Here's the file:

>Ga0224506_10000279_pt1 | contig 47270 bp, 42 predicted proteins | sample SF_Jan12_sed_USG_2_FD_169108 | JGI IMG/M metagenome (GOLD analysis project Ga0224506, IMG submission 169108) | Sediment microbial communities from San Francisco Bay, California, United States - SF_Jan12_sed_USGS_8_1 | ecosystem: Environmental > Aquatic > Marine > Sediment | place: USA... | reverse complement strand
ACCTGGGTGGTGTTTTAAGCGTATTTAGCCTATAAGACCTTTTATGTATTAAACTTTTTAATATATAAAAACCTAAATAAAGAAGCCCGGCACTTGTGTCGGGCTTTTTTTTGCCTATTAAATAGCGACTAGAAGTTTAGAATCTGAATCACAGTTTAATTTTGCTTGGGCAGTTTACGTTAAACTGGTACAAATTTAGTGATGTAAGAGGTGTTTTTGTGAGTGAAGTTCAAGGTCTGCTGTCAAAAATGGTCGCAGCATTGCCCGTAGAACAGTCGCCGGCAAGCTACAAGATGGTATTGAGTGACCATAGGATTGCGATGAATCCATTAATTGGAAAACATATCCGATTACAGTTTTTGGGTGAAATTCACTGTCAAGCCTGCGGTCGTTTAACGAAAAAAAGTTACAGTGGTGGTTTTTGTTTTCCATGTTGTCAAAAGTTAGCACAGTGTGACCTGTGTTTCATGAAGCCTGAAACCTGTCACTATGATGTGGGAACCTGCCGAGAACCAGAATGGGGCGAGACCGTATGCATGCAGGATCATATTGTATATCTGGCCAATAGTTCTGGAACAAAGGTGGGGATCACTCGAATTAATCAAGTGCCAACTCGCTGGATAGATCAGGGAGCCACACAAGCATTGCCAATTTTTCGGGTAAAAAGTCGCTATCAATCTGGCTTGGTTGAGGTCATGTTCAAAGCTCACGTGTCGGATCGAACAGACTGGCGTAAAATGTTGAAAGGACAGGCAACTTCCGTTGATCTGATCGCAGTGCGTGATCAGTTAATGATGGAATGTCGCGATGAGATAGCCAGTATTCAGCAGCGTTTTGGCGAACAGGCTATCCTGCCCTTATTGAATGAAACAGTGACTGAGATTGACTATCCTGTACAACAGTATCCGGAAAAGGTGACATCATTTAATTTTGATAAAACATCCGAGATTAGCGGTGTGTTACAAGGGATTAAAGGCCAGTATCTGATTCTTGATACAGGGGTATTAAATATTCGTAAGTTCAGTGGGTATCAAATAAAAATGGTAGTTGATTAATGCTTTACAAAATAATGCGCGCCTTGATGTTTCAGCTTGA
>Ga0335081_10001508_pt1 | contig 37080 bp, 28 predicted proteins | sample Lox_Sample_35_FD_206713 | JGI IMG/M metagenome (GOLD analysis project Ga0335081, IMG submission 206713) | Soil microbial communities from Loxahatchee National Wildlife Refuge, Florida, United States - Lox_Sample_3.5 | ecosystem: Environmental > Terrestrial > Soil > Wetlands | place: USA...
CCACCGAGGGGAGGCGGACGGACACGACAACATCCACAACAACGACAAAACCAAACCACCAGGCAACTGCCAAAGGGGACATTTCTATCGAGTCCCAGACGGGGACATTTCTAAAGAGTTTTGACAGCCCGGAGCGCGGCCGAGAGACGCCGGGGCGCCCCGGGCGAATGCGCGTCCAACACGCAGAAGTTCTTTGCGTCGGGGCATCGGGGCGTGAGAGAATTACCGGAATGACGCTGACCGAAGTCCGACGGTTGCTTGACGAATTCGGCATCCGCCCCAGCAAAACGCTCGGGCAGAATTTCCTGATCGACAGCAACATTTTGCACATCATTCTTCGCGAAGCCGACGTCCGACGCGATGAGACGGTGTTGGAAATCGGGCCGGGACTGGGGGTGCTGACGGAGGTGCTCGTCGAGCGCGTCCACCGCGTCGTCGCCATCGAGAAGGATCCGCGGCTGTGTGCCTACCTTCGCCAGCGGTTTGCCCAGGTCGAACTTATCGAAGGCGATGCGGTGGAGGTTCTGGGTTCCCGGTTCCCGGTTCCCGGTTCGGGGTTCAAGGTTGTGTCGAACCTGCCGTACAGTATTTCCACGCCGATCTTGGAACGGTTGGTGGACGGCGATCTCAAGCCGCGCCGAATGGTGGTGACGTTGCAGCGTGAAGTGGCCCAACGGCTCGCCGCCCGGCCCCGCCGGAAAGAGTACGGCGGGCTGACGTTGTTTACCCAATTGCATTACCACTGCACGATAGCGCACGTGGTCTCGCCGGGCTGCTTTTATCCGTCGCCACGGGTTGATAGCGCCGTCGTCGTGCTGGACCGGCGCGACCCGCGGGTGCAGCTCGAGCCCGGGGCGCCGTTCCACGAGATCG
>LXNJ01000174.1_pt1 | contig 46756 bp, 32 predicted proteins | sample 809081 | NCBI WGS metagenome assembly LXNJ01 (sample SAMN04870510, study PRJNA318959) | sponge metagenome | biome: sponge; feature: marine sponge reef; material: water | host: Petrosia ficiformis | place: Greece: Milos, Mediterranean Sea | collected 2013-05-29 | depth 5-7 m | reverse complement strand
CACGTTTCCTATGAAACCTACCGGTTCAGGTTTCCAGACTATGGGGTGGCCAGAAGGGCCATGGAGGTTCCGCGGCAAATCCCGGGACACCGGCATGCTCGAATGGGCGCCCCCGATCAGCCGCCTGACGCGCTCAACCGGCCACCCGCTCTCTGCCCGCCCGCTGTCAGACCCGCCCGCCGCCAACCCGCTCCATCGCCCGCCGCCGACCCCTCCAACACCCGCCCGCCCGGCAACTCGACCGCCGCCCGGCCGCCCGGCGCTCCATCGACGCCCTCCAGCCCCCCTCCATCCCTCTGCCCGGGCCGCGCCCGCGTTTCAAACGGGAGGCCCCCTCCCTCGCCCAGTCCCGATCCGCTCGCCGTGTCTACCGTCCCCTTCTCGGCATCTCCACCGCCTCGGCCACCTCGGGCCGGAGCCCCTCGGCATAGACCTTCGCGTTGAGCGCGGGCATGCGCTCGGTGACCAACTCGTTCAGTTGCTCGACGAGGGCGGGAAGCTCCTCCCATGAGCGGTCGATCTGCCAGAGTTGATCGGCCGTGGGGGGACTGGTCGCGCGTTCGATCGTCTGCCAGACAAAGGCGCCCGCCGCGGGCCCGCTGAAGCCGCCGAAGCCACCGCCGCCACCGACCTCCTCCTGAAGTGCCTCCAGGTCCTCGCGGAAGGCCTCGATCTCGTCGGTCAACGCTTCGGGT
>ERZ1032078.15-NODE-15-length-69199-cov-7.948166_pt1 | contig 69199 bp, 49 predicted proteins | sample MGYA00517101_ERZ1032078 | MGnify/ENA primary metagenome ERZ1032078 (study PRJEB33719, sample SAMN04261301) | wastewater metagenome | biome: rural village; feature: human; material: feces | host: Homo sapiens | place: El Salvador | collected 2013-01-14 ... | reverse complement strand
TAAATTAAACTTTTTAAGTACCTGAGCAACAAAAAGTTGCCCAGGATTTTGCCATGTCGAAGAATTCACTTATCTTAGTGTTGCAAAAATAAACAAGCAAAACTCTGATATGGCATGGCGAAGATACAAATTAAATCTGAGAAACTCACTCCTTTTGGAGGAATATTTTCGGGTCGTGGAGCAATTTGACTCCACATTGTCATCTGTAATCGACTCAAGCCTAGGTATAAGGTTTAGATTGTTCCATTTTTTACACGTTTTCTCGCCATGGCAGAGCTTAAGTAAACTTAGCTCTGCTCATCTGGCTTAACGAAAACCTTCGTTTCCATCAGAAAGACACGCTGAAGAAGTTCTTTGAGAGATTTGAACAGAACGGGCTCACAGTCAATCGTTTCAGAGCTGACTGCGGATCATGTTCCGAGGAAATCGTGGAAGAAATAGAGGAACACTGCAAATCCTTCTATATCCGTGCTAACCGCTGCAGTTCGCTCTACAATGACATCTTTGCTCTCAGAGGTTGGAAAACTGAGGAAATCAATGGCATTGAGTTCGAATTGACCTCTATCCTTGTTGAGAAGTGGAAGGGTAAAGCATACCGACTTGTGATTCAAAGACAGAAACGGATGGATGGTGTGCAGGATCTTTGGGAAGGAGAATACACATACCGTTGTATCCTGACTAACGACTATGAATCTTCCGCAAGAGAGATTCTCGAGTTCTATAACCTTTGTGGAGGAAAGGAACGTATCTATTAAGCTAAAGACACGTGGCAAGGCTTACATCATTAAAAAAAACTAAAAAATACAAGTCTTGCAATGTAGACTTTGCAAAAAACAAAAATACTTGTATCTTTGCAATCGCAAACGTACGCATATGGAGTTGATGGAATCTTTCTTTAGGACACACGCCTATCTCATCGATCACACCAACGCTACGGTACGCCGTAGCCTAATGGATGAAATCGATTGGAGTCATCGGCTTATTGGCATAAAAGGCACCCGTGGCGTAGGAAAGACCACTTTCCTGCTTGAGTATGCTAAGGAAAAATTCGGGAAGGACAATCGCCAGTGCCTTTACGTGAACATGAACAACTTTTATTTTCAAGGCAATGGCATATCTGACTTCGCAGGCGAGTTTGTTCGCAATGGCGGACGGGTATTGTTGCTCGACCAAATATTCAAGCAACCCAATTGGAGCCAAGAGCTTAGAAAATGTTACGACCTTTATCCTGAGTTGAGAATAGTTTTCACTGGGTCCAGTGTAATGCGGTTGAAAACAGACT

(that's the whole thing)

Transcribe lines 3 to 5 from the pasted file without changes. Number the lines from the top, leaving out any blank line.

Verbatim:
>Ga0335081_10001508_pt1 | contig 37080 bp, 28 predicted proteins | sample Lox_Sample_35_FD_206713 | JGI IMG/M metagenome (GOLD analysis project Ga0335081, IMG submission 206713) | Soil microbial communities from Loxahatchee National Wildlife Refuge, Florida, United States - Lox_Sample_3.5 | ecosystem: Environmental > Terrestrial > Soil > Wetlands | place: USA...
CCACCGAGGGGAGGCGGACGGACACGACAACATCCACAACAACGACAAAACCAAACCACCAGGCAACTGCCAAAGGGGACATTTCTATCGAGTCCCAGACGGGGACATTTCTAAAGAGTTTTGACAGCCCGGAGCGCGGCCGAGAGACGCCGGGGCGCCCCGGGCGAATGCGCGTCCAACACGCAGAAGTTCTTTGCGTCGGGGCATCGGGGCGTGAGAGAATTACCGGAATGACGCTGACCGAAGTCCGACGGTTGCTTGACGAATTCGGCATCCGCCCCAGCAAAACGCTCGGGCAGAATTTCCTGATCGACAGCAACATTTTGCACATCATTCTTCGCGAAGCCGACGTCCGACGCGATGAGACGGTGTTGGAAATCGGGCCGGGACTGGGGGTGCTGACGGAGGTGCTCGTCGAGCGCGTCCACCGCGTCGTCGCCATCGAGAAGGATCCGCGGCTGTGTGCCTACCTTCGCCAGCGGTTTGCCCAGGTCGAACTTATCGAAGGCGATGCGGTGGAGGTTCTGGGTTCCCGGTTCCCGGTTCCCGGTTCGGGGTTCAAGGTTGTGTCGAACCTGCCGTACAGTATTTCCACGCCGATCTTGGAACGGTTGGTGGACGGCGATCTCAAGCCGCGCCGAATGGTGGTGACGTTGCAGCGTGAAGTGGCCCAACGGCTCGCCGCCCGGCCCCGCCGGAAAGAGTACGGCGGGCTGACGTTGTTTACCCAATTGCATTACCACTGCACGATAGCGCACGTGGTCTCGCCGGGCTGCTTTTATCCGTCGCCACGGGTTGATAGCGCCGTCGTCGTGCTGGACCGGCGCGACCCGCGGGTGCAGCTCGAGCCCGGGGCGCCGTTCCACGAGATCG
>LXNJ01000174.1_pt1 | contig 46756 bp, 32 predicted proteins | sample 809081 | NCBI WGS metagenome assembly LXNJ01 (sample SAMN04870510, study PRJNA318959) | sponge metagenome | biome: sponge; feature: marine sponge reef; material: water | host: Petrosia ficiformis | place: Greece: Milos, Mediterranean Sea | collected 2013-05-29 | depth 5-7 m | reverse complement strand